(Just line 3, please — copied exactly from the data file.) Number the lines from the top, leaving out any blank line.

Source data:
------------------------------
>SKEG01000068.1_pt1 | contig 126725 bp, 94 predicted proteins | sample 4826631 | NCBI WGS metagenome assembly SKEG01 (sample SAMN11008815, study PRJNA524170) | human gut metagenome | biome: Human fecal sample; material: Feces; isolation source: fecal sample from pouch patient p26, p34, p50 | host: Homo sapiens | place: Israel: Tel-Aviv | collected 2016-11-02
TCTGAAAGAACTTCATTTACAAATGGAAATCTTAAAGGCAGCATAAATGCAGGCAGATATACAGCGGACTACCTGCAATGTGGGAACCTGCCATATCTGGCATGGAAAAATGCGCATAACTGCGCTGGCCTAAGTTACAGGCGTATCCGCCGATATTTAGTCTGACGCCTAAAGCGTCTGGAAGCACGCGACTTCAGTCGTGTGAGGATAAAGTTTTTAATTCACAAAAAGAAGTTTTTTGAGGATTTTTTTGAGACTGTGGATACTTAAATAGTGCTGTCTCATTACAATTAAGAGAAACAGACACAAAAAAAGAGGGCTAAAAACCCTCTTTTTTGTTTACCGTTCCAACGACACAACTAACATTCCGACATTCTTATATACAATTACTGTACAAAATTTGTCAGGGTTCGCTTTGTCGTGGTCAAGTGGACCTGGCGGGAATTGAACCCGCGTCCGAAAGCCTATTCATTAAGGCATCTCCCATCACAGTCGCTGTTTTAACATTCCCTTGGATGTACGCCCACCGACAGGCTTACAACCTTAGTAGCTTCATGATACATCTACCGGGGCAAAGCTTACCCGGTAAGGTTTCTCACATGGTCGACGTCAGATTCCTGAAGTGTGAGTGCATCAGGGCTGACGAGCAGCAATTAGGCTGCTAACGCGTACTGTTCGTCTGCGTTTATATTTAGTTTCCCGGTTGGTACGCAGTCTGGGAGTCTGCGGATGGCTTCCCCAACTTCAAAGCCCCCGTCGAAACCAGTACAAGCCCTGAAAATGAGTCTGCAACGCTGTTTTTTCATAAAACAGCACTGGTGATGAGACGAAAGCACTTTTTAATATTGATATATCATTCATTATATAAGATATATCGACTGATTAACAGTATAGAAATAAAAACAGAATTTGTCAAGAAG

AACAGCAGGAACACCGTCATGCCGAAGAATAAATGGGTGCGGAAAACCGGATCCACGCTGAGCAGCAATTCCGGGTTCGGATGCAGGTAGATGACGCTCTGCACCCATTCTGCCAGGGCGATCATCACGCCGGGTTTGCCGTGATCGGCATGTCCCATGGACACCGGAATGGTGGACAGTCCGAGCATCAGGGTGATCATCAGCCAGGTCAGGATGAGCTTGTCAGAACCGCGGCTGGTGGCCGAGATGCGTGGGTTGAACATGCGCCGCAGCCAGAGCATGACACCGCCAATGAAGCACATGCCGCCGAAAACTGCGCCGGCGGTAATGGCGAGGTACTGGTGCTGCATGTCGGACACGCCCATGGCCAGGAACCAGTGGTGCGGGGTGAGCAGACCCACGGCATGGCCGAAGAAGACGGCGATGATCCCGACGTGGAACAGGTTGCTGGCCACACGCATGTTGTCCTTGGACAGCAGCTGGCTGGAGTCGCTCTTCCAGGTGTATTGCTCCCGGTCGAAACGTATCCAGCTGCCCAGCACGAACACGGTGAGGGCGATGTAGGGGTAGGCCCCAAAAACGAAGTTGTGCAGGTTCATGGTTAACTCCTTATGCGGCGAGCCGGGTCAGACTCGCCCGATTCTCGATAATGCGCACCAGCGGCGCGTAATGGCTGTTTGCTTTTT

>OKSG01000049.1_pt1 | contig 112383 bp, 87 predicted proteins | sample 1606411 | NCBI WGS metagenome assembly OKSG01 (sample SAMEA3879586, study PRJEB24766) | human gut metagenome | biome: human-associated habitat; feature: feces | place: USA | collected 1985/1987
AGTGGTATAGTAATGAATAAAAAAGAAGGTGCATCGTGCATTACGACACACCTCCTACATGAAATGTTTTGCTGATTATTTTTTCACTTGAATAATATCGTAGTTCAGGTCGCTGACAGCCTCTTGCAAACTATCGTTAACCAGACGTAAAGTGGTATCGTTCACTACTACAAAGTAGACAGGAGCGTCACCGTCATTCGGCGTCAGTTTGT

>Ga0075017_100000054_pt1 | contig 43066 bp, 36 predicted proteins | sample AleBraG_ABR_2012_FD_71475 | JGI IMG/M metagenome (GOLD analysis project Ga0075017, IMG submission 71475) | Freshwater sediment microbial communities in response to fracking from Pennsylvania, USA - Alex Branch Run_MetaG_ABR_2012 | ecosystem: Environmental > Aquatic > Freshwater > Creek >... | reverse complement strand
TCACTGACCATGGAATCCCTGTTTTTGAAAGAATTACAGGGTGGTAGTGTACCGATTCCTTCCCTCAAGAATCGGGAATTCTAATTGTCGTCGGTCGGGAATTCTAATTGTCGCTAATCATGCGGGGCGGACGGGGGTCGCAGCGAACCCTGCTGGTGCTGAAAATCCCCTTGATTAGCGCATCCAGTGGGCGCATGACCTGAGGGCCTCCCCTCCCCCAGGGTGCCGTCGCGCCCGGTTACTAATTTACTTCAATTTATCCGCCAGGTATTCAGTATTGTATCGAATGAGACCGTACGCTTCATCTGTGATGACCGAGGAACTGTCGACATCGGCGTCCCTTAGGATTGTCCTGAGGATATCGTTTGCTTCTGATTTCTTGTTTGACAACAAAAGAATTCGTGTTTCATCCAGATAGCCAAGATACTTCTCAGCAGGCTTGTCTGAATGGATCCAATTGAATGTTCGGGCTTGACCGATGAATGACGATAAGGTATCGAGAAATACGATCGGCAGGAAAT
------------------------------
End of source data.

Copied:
AACAGCAGGAACACCGTCATGCCGAAGAATAAATGGGTGCGGAAAACCGGATCCACGCTGAGCAGCAATTCCGGGTTCGGATGCAGGTAGATGACGCTCTGCACCCATTCTGCCAGGGCGATCATCACGCCGGGTTTGCCGTGATCGGCATGTCCCATGGACACCGGAATGGTGGACAGTCCGAGCATCAGGGTGATCATCAGCCAGGTCAGGATGAGCTTGTCAGAACCGCGGCTGGTGGCCGAGATGCGTGGGTTGAACATGCGCCGCAGCCAGAGCATGACACCGCCAATGAAGCACATGCCGCCGAAAACTGCGCCGGCGGTAATGGCGAGGTACTGGTGCTGCATGTCGGACACGCCCATGGCCAGGAACCAGTGGTGCGGGGTGAGCAGACCCACGGCATGGCCGAAGAAGACGGCGATGATCCCGACGTGGAACAGGTTGCTGGCCACACGCATGTTGTCCTTGGACAGCAGCTGGCTGGAGTCGCTCTTCCAGGTGTATTGCTCCCGGTCGAAACGTATCCAGCTGCCCAGCACGAACACGGTGAGGGCGATGTAGGGGTAGGCCCCAAAAACGAAGTTGTGCAGGTTCATGGTTAACTCCTTATGCGGCGAGCCGGGTCAGACTCGCCCGATTCTCGATAATGCGCACCAGCGGCGCGTAATGGCTGTTTGCTTTTT